Thought it was about time for another door. This one appeared almost directly across the street as I set out for a morning walk on a cold foggy day in Safranbolu. The town, in northern Turkey, is perhaps the most comprehensive preserved example of traditional Ottoman architecture, with nearly all structures in the old part of town dating back 100-600 years, and many of the houses well restored.
Here’s a candid shot captured at the old citadel on the peak of the hill in the center of Ankara. Turkish tourists like the one balancing on this wall come from around the country to take pictures from the top of the city with their cell phones and video cameras. Foreign tourists are less common and more likely to stay off the top of the wall, especially given the wind and total lack of any device to prevent falling some 50 or 60 feet into the castle streets below. Maintenance workers like the guy at the bottom of the picture have pretty much seen it all before.
For an American like me, this is always one of the most remarkable aspects of living in Turkey: historic places or items are always around the corner, and people walk past them, sit on them or build with them as if they were nothing out of the ordinary at all. Wandering through a village, I once saw a house made of large stones found when clearing fields – unremarkable except for the cornerstone, a piece of marble expertly carved with four or five figures in Roman garb, accompanied by an inscription in Latin, upside down and without their heads, secured by straw and mud to the rest of the structure. The walls in this picture are probably only centuries old, but they are built on a site that dates back to well before Christ. To the sweeper picking his teeth in the picture, what difference does it make? When it comes right down to it, isn’t all the world as old as the hills?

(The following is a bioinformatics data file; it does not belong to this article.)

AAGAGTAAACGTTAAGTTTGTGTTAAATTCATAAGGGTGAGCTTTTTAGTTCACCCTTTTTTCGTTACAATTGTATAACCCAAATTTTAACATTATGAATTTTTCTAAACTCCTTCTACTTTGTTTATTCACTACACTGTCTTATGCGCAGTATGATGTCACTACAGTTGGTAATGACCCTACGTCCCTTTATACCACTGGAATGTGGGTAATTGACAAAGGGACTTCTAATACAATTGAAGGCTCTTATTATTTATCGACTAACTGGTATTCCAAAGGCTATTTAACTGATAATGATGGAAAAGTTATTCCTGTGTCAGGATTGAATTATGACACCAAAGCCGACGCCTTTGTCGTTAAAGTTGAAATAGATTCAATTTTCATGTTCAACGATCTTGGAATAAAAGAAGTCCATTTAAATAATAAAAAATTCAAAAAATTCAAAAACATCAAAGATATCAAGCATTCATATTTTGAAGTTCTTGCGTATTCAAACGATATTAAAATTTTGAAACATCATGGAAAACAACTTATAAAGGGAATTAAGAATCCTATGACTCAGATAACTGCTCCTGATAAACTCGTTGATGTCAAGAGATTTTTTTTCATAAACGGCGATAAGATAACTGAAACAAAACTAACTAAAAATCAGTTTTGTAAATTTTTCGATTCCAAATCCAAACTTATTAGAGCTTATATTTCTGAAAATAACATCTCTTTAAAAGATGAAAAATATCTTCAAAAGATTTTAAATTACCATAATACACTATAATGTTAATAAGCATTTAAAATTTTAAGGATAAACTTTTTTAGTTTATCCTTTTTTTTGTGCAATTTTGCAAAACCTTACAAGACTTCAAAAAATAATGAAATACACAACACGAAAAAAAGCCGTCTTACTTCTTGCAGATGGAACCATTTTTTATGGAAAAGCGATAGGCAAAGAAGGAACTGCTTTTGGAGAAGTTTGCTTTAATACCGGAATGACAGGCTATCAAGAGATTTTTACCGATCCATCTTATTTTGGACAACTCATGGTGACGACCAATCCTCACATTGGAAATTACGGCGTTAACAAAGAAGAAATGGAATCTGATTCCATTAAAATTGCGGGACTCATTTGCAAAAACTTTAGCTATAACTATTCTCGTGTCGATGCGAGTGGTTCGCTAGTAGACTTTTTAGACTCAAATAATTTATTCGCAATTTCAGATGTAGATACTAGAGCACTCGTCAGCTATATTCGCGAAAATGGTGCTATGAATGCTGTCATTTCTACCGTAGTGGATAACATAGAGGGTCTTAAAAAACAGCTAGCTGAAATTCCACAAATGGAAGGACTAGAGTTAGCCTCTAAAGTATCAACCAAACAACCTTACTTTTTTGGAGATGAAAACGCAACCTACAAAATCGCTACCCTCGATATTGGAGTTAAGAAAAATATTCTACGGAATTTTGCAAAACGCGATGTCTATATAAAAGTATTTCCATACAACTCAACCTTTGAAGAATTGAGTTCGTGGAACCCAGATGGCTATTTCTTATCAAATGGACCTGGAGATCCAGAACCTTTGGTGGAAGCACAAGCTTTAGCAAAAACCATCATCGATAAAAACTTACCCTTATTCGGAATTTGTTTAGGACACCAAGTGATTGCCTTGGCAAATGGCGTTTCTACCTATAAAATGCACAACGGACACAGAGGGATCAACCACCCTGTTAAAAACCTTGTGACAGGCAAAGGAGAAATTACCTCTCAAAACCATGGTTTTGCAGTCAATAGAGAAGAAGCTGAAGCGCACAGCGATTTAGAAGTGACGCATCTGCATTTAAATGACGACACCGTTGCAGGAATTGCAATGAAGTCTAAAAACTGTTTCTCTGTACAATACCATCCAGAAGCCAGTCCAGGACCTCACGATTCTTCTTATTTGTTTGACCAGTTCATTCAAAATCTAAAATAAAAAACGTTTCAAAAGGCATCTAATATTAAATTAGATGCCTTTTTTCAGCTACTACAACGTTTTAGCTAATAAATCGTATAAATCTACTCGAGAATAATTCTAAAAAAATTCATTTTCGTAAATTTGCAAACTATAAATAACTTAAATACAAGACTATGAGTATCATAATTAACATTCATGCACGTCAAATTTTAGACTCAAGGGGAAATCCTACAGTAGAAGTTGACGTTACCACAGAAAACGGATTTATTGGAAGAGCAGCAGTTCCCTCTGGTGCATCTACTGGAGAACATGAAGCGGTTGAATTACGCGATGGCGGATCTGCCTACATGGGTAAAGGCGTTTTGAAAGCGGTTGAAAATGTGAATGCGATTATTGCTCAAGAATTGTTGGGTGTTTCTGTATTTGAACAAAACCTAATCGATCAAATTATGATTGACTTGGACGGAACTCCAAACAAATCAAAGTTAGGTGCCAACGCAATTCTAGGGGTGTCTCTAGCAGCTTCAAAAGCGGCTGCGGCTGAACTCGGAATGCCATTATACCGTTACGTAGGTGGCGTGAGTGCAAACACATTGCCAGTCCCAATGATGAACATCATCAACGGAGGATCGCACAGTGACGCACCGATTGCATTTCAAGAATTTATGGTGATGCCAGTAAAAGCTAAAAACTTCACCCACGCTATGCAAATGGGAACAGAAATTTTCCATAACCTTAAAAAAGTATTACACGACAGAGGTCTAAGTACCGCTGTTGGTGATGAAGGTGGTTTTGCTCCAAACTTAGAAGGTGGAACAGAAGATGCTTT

Here’s another image from America, taken on a hurried personal photo walk through downtown Annapolis, Maryland, just before getting drenched by a thunderstorm. I like it because it has something Turkey doesn’t have – fractional house numbering. In Turkey, when new residences pop up in between old ones, they use the more direct method of coming around and renumbering all the houses. So when you go down a village street, you find doors with a couple of old numbers crossed out and the new one painted on, in a different color. The same thing regularly happens to street numbers, making it all the more impressive that parcel delivery men can ever do their job with the efficiency that they do.
Of course, it helps to remember that “historic” Annapolis is maybe 300 years old, while historic Ankara, for example, dates back at least a couple of millennia. Beauty, heritage and organization – all in the eye of the beholder.
Antakya is the modern Turkish name for the city St. Paul knew as “Antioch in Syria.” Today the town shares a lot of culture and even language with modern Syria, just across the border, but most symbols of the city’s history have been buried in earthquakes.
Found this scene on the street while walking through the market area to the east of the Orontes River.
Canon EOS Rebel XTi, ISO-200, f/8, 1/250 sec.